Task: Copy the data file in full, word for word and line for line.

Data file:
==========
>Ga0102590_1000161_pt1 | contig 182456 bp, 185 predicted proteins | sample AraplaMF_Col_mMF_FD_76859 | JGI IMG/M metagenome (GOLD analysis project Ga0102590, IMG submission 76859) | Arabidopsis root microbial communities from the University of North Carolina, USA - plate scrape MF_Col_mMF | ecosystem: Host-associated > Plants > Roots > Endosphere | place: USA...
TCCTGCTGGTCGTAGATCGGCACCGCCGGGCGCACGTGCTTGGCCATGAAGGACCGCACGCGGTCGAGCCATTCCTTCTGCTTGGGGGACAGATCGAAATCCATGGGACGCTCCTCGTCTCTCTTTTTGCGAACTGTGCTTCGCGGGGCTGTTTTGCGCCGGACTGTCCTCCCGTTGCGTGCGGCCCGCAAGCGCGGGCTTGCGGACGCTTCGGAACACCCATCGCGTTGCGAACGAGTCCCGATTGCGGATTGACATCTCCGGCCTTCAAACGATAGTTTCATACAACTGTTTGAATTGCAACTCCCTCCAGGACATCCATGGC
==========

>Ga0102590_1000161_pt1 | contig 182456 bp, 185 predicted proteins | sample AraplaMF_Col_mMF_FD_76859 | JGI IMG/M metagenome (GOLD analysis project Ga0102590, IMG submission 76859) | Arabidopsis root microbial communities from the University of North Carolina, USA - plate scrape MF_Col_mMF | ecosystem: Host-associated > Plants > Roots > Endosphere | place: USA...
TCCTGCTGGTCGTAGATCGGCACCGCCGGGCGCACGTGCTTGGCCATGAAGGACCGCACGCGGTCGAGCCATTCCTTCTGCTTGGGGGACAGATCGAAATCCATGGGACGCTCCTCGTCTCTCTTTTTGCGAACTGTGCTTCGCGGGGCTGTTTTGCGCCGGACTGTCCTCCCGTTGCGTGCGGCCCGCAAGCGCGGGCTTGCGGACGCTTCGGAACACCCATCGCGTTGCGAACGAGTCCCGATTGCGGATTGACATCTCCGGCCTTCAAACGATAGTTTCATACAACTGTTTGAATTGCAACTCCCTCCAGGACATCCATGGC